sbis

UCSRnA, UDREn

rjmp

USART_MSPIM_Transfer

; Put data (r16) into buffer, sends the data

out

UDRn,r16

; Wait for data to be received

USART_MSPIM_Wait_RXCn:

sbis

UCSRnA, RXCn

rjmp

USART_MSPIM_Wait_RXCn

; Get and return received data from buffer

in

r16, UDRn ret

C Code Example

(1)

unsigned char

USART_Receive( void )

{

/* Wait for empty transmit buffer */

while

( !( UCSRnA & (1<<UDREn)) );

/* Put data into buffer, sends the data */

UDRn = data;

/* Wait for data to be received */

while

( !(UCSRnA & (1<<RXCn)) );

/* Get and return received data from buffer */

return

UDRn;

}

Note: 1.

See “About Code Examples” on page 10.

23.5.1

Transmitter and Receiver Flags and Interrupts

23.5.2

The RXCn, TXCn, and UDREn flags and corresponding interrupts in USART in MSPIM mode are identical in function to the normal USART operation. However, the receiver error status flags (FE, DOR, and PE) are not in use and is always read as zero.

Disabling the Transmitter or Receiver

The disabling of the transmitter or receiver in USART in MSPIM mode is identical in function to the normal USART operation.

23.6

USART MSPIM Register Description

23.6.1

The following section describes the registers used for SPI operation using the USART.

UDRn – USART MSPIM I/O Data Register

The function and bit description of the USART data register (UDRn) in MSPI mode is identical to normal USART operation.

See “UDRn – USART I/O Data Register n” on page 218.

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23.6.2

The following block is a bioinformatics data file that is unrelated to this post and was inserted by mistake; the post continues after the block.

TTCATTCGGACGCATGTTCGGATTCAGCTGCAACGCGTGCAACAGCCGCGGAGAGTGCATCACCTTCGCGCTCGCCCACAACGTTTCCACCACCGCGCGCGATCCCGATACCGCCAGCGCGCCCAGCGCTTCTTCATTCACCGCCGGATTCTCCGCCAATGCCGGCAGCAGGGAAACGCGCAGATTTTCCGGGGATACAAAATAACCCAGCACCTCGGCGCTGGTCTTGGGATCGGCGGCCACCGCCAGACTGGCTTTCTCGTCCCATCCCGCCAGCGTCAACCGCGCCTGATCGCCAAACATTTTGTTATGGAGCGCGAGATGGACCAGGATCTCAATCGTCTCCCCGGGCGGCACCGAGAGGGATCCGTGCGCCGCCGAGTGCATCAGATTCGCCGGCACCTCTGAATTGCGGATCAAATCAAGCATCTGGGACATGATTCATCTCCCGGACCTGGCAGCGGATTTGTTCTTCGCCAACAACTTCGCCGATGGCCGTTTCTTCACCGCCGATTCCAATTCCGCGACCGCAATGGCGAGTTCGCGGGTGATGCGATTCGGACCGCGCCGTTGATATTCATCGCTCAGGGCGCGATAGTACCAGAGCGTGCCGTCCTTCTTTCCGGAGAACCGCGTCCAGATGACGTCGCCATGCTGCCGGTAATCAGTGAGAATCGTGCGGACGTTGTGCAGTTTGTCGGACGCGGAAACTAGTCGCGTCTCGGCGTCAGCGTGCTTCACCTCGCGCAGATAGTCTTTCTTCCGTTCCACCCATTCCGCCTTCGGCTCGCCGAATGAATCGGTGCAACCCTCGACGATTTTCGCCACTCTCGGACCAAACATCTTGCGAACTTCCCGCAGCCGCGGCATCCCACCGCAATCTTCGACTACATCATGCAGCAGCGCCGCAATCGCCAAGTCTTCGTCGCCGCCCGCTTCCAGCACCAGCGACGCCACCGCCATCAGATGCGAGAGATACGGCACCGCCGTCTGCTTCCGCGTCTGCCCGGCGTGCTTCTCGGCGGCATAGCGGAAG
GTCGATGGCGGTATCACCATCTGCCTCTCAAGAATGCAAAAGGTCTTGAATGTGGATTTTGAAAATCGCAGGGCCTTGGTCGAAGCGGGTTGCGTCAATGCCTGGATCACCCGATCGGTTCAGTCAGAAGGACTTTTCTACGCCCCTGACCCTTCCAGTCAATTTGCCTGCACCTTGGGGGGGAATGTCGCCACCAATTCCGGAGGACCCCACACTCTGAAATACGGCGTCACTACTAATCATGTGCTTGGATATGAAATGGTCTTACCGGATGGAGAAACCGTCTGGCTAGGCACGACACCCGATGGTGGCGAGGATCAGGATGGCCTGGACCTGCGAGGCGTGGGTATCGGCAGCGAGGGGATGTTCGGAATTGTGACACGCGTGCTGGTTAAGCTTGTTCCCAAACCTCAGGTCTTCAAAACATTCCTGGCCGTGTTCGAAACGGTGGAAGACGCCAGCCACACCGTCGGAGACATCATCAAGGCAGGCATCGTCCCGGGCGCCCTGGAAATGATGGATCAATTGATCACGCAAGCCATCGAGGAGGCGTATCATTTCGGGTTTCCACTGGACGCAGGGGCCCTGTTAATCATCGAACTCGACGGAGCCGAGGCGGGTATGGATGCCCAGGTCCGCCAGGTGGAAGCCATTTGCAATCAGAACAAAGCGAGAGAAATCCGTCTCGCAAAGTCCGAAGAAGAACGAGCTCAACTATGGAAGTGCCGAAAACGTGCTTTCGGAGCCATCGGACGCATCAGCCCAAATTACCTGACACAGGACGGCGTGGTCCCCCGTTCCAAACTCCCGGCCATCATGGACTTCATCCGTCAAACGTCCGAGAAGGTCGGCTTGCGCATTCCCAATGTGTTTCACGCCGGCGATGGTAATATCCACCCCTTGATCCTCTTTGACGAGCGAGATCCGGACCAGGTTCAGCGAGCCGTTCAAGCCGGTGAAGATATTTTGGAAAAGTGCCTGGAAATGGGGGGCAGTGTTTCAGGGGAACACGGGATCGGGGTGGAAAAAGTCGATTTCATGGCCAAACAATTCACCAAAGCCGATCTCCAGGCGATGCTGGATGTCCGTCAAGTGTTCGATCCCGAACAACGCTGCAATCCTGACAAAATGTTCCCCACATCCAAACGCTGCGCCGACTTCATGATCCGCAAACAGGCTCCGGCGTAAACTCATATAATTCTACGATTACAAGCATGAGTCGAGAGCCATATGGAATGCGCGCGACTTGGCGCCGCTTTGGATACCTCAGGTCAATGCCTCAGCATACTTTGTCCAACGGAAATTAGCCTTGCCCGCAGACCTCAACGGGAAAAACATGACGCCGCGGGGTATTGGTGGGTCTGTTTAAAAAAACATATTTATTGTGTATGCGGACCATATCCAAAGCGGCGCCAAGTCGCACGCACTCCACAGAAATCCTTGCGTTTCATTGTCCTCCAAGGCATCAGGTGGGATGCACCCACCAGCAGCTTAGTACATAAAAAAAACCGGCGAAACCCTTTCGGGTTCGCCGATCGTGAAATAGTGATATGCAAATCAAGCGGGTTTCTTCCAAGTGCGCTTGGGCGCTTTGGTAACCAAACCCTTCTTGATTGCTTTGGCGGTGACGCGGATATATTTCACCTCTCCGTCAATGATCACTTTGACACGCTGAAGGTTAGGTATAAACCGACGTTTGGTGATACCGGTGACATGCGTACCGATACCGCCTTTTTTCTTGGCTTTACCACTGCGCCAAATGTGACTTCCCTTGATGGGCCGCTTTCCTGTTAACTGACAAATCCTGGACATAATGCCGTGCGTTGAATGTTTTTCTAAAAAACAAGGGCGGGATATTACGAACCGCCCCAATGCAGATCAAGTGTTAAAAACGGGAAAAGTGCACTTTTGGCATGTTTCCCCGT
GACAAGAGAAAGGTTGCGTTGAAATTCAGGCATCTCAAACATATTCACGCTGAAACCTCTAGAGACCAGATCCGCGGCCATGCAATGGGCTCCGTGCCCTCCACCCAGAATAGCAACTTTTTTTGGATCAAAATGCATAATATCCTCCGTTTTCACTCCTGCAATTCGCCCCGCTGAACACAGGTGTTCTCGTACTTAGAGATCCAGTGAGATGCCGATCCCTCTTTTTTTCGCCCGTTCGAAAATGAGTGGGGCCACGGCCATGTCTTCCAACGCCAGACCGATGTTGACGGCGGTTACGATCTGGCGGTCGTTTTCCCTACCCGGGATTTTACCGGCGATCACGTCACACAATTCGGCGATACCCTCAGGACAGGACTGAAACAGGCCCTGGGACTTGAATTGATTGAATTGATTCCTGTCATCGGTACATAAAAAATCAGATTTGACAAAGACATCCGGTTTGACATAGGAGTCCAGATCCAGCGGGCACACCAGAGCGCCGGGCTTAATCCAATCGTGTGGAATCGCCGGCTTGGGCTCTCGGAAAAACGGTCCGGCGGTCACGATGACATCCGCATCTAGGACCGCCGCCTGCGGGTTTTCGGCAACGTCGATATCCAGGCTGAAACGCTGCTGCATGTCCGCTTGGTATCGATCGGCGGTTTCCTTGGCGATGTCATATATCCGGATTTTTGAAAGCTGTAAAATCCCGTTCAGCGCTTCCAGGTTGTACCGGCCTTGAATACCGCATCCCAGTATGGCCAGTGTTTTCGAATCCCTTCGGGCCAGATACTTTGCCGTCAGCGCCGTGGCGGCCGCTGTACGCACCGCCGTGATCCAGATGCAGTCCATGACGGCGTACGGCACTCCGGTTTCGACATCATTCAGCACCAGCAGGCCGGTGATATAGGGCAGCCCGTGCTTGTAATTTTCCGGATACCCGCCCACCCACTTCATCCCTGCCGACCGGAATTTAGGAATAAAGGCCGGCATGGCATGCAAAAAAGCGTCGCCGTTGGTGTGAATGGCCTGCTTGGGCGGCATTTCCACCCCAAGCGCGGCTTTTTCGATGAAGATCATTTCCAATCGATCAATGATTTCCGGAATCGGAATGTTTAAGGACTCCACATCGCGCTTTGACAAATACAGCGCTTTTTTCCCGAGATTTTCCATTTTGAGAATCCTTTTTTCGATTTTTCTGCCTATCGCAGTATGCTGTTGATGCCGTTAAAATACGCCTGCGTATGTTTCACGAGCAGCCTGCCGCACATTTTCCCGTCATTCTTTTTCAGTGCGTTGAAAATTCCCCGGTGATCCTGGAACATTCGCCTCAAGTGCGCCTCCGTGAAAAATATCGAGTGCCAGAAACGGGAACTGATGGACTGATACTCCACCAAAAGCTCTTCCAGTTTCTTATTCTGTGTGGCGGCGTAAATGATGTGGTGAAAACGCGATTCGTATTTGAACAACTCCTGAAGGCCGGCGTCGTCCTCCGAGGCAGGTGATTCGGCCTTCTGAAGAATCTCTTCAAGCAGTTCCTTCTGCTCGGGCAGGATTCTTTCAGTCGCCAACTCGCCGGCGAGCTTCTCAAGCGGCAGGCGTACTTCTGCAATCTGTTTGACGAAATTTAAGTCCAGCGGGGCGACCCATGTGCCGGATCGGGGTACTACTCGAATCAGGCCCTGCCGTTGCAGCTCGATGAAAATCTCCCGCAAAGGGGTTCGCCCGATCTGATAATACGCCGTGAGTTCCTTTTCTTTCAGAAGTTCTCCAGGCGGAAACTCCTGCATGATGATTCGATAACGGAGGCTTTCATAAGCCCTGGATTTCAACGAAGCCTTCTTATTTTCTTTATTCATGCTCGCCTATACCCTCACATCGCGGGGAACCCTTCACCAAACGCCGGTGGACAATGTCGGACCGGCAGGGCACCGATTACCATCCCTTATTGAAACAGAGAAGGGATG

Bit

UCSRnA – USART MSPIM Control and Status Register n A

Read/Write

Initial Value

7

RXCn

R/W

0

6

TXCn

R/W

0

5

UDREn

R/W

0

R

0

4

-

R

0

3

-

R

1

2

-

R

1

1

-

R

0

0

UCSRnA

• Bit 7 - RXCn: USART Receive Complete

This flag bit is set when there are unread data in the receive buffer and cleared when the receive buffer is empty

(that is, does not contain any unread data). If the Receiver is disabled, the receive buffer will be flushed and consequently the RXCn bit will become zero. The RXCn Flag can be used to generate a Receive Complete interrupt (see description of the RXCIEn bit).

• Bit 6 - TXCn: USART Transmit Complete

This flag bit is set when the entire frame in the Transmit Shift Register has been shifted out and there are no new data currently present in the transmit buffer (UDRn). The TXCn Flag bit is automatically cleared when a transmit complete interrupt is executed, or it can be cleared by writing a one to its bit location. The TXCn Flag can generate a Transmit Complete interrupt (see description of the TXCIEn bit).

• Bit 5 - UDREn: USART Data Register Empty

The UDREn Flag indicates if the transmit buffer (UDRn) is ready to receive new data. If UDREn is one, the buffer is empty, and therefore ready to be written. The UDREn Flag can generate a Data Register Empty interrupt (see description of the UDRIE bit). UDREn is set after a reset to indicate that the Transmitter is ready.

• Bit 4:0 - Reserved Bits in MSPI mode

When in MSPI mode, these bits are reserved for future use. For compatibility with future devices, these bits must be written to zero when UCSRnA is written.

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23.6.3

UCSRnB – USART MSPIM Control and Status Register n B

Bit

Read/Write

Initial Value

7

RXCIEn

R/W

0

6

TXCIEn

R/W

0

5

UDRIE

R/W

0

4

RXENn

R/W

0

3

TXENn

R/W

0

R

1

2

-

R

1

1

-

R

0

0

UCSRnB

• Bit 7 - RXCIEn: RX Complete Interrupt Enable

Writing this bit to one enables interrupt on the RXCn Flag. A USART Receive Complete interrupt will be generated only if the RXCIEn bit is written to one, the Global Interrupt Flag in SREG is written to one and the RXCn bit in

UCSRnA is set.

• Bit 6 - TXCIEn: TX Complete Interrupt Enable

Writing this bit to one enables interrupt on the TXCn Flag. A USART Transmit Complete interrupt will be generated only if the TXCIEn bit is written to one, the Global Interrupt Flag in SREG is written to one and the TXCn bit in UCS-

RnA is set.